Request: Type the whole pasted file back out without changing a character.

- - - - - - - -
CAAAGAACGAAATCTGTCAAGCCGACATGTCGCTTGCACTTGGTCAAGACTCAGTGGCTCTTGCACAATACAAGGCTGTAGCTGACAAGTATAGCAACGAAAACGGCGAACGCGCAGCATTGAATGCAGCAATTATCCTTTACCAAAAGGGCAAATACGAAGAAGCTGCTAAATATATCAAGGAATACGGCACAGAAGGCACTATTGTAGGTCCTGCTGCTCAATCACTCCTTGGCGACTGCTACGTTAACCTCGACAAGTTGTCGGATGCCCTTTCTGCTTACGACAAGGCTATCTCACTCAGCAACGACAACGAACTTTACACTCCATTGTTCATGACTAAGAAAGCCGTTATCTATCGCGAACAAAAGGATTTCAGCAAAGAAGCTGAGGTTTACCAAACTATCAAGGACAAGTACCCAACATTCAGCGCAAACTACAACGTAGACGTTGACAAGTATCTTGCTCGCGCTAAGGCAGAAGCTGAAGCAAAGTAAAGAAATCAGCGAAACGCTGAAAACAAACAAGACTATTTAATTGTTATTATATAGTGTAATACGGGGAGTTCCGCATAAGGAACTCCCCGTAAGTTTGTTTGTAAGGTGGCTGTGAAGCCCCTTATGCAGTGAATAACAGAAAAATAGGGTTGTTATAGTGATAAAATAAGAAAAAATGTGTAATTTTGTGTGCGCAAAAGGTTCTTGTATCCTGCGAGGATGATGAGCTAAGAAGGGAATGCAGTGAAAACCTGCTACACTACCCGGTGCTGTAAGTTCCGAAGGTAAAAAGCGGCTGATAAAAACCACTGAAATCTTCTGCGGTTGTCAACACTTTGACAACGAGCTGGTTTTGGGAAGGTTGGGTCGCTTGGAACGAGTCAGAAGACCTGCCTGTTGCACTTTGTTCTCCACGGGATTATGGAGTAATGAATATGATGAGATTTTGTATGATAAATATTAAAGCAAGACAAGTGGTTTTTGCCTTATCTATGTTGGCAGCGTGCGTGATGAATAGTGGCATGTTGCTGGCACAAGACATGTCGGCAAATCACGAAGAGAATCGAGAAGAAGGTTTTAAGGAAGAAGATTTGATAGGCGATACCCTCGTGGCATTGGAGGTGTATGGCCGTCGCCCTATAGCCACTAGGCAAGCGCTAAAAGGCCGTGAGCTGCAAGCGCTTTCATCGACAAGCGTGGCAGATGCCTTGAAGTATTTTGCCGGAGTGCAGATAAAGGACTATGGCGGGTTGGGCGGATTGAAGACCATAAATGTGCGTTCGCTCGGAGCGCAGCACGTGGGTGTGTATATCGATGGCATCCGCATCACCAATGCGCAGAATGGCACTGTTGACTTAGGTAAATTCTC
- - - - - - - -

CAAAGAACGAAATCTGTCAAGCCGACATGTCGCTTGCACTTGGTCAAGACTCAGTGGCTCTTGCACAATACAAGGCTGTAGCTGACAAGTATAGCAACGAAAACGGCGAACGCGCAGCATTGAATGCAGCAATTATCCTTTACCAAAAGGGCAAATACGAAGAAGCTGCTAAATATATCAAGGAATACGGCACAGAAGGCACTATTGTAGGTCCTGCTGCTCAATCACTCCTTGGCGACTGCTACGTTAACCTCGACAAGTTGTCGGATGCCCTTTCTGCTTACGACAAGGCTATCTCACTCAGCAACGACAACGAACTTTACACTCCATTGTTCATGACTAAGAAAGCCGTTATCTATCGCGAACAAAAGGATTTCAGCAAAGAAGCTGAGGTTTACCAAACTATCAAGGACAAGTACCCAACATTCAGCGCAAACTACAACGTAGACGTTGACAAGTATCTTGCTCGCGCTAAGGCAGAAGCTGAAGCAAAGTAAAGAAATCAGCGAAACGCTGAAAACAAACAAGACTATTTAATTGTTATTATATAGTGTAATACGGGGAGTTCCGCATAAGGAACTCCCCGTAAGTTTGTTTGTAAGGTGGCTGTGAAGCCCCTTATGCAGTGAATAACAGAAAAATAGGGTTGTTATAGTGATAAAATAAGAAAAAATGTGTAATTTTGTGTGCGCAAAAGGTTCTTGTATCCTGCGAGGATGATGAGCTAAGAAGGGAATGCAGTGAAAACCTGCTACACTACCCGGTGCTGTAAGTTCCGAAGGTAAAAAGCGGCTGATAAAAACCACTGAAATCTTCTGCGGTTGTCAACACTTTGACAACGAGCTGGTTTTGGGAAGGTTGGGTCGCTTGGAACGAGTCAGAAGACCTGCCTGTTGCACTTTGTTCTCCACGGGATTATGGAGTAATGAATATGATGAGATTTTGTATGATAAATATTAAAGCAAGACAAGTGGTTTTTGCCTTATCTATGTTGGCAGCGTGCGTGATGAATAGTGGCATGTTGCTGGCACAAGACATGTCGGCAAATCACGAAGAGAATCGAGAAGAAGGTTTTAAGGAAGAAGATTTGATAGGCGATACCCTCGTGGCATTGGAGGTGTATGGCCGTCGCCCTATAGCCACTAGGCAAGCGCTAAAAGGCCGTGAGCTGCAAGCGCTTTCATCGACAAGCGTGGCAGATGCCTTGAAGTATTTTGCCGGAGTGCAGATAAAGGACTATGGCGGGTTGGGCGGATTGAAGACCATAAATGTGCGTTCGCTCGGAGCGCAGCACGTGGGTGTGTATATCGATGGCATCCGCATCACCAATGCGCAGAATGGCACTGTTGACTTAGGTAAATTCTC